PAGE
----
Despite the benefits of protected areas for wildlife, there is a lack of evidence about whether they increase species populations. The findings suggest that PAs may not benefit species with limited ranges and do not expand ecological niches. However, these results do reinforce the need for protection.
Studies on marine protected areas lack evidence for effect on species populations
The authors of the review found no conclusive evidence that marine protected areas reduce fishing activity. The researchers looked at 79 different site comparison studies across the Mediterranean, Indian, Pacific, and Atlantic oceans. While they found some evidence that marine protected areas affect fish populations, the findings varied considerably depending on the species and their position in the food chain. In general, however, they found that fish populations were not significantly higher in marine reserves than in non-protected areas.
The Philippines, Indonesia, and New Zealand were among the countries that conducted studies. While these countries have a large number of protected areas, their overall number of studies was relatively low. Some researchers believe this may be due to the high incidence of marine protected areas in these countries. Moreover, these countries were among the first in the region to implement community-based MPAs.
While marine protected areas do offer high protection to marine life, their presence outside these regions is minimal. Hence, it would be best to focus on key regions and ecosystems to designate MPAs. And the areas that are designated should be representative of the unique habitats found in U.S. waters.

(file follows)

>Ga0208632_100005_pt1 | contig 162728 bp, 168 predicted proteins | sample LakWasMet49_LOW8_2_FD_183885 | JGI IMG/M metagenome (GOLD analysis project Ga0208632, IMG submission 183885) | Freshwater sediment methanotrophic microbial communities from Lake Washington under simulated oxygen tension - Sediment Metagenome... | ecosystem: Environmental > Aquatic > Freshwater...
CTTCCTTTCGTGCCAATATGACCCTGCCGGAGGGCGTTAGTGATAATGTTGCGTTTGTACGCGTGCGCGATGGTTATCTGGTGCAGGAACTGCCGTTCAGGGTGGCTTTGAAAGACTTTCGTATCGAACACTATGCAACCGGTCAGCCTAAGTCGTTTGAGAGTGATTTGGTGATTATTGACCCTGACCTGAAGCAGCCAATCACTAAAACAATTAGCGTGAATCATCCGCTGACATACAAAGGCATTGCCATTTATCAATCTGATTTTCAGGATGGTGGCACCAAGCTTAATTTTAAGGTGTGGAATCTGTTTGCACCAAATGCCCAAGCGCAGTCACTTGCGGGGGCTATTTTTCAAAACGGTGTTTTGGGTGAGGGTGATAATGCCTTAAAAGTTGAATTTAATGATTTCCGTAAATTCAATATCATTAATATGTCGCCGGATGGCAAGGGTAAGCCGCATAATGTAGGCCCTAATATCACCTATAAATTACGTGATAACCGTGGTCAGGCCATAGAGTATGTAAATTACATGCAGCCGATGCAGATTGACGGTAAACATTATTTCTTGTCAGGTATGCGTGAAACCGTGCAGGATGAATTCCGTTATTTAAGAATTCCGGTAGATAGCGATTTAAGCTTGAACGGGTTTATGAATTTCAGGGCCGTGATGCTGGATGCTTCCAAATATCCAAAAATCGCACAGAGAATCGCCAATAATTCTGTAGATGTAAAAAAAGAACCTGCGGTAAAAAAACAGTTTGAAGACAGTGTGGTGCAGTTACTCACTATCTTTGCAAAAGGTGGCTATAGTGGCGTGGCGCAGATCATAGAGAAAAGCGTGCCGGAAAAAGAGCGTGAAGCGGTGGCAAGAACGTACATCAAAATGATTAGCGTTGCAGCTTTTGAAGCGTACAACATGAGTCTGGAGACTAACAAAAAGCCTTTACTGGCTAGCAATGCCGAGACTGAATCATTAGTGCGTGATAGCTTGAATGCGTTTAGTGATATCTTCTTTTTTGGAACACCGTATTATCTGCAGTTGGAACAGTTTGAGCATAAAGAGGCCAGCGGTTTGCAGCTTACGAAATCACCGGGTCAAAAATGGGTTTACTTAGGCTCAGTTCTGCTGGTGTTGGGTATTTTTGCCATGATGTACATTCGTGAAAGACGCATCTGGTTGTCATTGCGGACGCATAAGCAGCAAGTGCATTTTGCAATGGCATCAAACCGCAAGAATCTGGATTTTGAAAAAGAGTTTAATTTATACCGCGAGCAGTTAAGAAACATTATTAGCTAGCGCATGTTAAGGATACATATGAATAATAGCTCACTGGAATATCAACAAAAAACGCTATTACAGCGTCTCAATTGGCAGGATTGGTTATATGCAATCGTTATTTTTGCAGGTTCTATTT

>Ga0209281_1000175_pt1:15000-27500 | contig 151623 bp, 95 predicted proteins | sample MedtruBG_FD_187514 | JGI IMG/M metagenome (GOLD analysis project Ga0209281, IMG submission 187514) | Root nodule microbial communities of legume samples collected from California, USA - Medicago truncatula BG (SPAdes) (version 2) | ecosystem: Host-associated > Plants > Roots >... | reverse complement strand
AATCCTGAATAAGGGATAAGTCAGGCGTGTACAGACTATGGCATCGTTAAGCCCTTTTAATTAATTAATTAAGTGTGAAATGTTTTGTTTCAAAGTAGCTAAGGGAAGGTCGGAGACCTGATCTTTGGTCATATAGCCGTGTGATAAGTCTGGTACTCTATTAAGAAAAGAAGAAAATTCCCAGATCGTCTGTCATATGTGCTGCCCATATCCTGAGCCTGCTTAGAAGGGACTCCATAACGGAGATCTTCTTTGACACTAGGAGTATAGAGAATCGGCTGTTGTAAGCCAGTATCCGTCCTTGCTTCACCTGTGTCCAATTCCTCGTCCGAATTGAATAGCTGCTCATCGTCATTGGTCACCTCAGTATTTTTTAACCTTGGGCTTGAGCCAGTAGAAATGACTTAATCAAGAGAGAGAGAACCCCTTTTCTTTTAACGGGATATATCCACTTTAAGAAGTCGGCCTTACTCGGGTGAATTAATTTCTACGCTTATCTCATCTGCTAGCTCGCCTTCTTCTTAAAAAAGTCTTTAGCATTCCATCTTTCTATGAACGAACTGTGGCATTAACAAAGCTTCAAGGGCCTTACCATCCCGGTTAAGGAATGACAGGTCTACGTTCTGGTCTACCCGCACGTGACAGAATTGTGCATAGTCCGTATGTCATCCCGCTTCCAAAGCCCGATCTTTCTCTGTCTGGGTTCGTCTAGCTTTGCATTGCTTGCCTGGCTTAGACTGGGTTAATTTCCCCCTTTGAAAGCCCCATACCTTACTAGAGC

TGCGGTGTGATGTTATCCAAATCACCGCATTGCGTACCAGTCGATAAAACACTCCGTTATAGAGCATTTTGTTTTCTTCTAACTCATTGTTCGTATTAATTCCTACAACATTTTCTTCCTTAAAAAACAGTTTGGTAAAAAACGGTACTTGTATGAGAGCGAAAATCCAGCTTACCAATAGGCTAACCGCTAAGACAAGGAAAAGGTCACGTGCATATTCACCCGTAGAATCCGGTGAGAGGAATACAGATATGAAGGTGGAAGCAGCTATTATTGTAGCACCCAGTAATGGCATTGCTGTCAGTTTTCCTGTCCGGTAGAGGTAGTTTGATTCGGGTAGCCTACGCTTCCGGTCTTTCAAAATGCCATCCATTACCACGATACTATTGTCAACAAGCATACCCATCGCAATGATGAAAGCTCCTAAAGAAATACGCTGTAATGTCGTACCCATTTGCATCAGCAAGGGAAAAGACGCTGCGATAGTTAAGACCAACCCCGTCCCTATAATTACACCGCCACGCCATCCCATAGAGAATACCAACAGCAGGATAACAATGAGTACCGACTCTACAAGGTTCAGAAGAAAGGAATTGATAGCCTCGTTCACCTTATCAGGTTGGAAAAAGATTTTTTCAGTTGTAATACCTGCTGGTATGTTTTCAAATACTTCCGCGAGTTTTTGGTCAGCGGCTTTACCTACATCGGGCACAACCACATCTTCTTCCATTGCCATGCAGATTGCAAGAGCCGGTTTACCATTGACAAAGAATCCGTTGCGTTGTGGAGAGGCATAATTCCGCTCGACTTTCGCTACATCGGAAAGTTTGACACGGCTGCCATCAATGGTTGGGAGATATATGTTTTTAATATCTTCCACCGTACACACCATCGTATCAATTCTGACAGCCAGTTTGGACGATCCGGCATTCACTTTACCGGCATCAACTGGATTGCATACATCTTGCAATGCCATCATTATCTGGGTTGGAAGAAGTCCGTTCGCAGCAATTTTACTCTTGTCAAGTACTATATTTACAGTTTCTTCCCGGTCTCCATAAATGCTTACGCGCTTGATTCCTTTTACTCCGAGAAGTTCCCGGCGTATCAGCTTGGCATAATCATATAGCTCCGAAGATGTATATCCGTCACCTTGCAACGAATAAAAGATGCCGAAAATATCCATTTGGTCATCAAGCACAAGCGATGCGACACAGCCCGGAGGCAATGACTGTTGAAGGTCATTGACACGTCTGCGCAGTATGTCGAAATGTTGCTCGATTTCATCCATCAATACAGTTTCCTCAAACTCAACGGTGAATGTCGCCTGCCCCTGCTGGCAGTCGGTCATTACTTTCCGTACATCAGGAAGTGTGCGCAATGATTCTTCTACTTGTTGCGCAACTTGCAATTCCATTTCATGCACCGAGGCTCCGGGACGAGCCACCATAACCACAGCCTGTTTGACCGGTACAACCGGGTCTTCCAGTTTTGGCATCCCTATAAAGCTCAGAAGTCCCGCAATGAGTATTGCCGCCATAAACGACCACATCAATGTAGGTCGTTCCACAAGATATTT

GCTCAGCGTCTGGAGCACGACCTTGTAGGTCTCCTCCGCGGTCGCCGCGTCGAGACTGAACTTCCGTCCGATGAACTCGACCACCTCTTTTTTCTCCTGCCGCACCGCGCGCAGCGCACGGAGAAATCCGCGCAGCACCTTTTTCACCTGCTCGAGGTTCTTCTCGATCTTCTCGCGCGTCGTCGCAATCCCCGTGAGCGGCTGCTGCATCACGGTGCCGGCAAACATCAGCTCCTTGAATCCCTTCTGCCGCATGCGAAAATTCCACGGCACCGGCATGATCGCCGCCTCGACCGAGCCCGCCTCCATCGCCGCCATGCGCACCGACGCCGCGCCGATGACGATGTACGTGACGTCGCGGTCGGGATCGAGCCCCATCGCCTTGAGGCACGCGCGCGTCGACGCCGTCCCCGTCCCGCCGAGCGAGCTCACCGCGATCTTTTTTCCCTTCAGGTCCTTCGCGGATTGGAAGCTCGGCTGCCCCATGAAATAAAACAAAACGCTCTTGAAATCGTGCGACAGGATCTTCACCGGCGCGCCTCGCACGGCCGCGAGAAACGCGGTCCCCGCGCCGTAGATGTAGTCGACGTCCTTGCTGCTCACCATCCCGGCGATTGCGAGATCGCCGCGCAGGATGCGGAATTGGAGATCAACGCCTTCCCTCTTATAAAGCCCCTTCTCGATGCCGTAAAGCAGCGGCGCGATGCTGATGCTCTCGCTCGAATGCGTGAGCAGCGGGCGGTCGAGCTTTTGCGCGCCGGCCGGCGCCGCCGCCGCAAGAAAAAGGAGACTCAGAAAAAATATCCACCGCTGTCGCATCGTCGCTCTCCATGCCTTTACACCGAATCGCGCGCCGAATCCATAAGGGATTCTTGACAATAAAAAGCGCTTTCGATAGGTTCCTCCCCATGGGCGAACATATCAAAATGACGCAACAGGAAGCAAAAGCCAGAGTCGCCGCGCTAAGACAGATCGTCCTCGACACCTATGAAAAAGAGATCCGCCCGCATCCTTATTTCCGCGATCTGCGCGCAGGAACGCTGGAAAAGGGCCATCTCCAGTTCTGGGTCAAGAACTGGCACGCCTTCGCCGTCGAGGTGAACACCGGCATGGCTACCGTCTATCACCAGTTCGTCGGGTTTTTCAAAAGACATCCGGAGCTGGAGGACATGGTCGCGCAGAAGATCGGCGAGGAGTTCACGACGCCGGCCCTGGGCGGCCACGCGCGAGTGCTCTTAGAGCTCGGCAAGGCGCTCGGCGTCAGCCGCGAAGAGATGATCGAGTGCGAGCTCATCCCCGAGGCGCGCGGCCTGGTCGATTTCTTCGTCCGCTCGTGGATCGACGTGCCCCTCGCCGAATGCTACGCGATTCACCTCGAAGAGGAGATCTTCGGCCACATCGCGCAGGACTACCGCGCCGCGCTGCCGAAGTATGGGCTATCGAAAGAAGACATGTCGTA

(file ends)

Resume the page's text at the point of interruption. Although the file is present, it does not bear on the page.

The study authors’ analysis revealed that most of the relevant studies were published as peer-reviewed journal articles. Only 6% were published in the grey literature (i.e., reports and policy documents). This might be surprising given the number of marine conservation activities in SE Asia, but it is indicative of a lack of research from non-academic institutions. The remaining 4% were reported in theses.
Human-dominated land uses benefit from PAs
Human-dominated land uses can benefit from protected areas, but this may depend on the nature of the human-dominated land use. These areas may be specifically designated to protect species that have large ranges. Protected areas in human-dominated land uses may also benefit species that are rare or endemic to a particular region.
According to the UN, protected areas can provide economic benefits to communities in a variety of ways. These benefits can include ecosystem services such as climate regulation, wildlife habitat, natural resources, tourism, recreation, and poverty reduction. For example, a protected area can provide sustainable products for consumers or help local farmers earn a profit from the sale of those products.
Protected areas in human-dominated land use areas can also help these areas avoid becoming overcrowded. Because protected areas are often bordered by human-dominated land uses, they provide a hard boundary for these landscapes. These hard boundaries may limit the development of agricultural land, affecting the diversity of ecosystems within a given area.
WDPA can help to manage the area-based conservation. Its web-based applications and services allow users to assess the state of protected areas and identify pressures on them. These data and indicators provide valuable information to policy makers, researchers, and managers of protected areas. These tools are also useful for national and international reporting and resource allocation.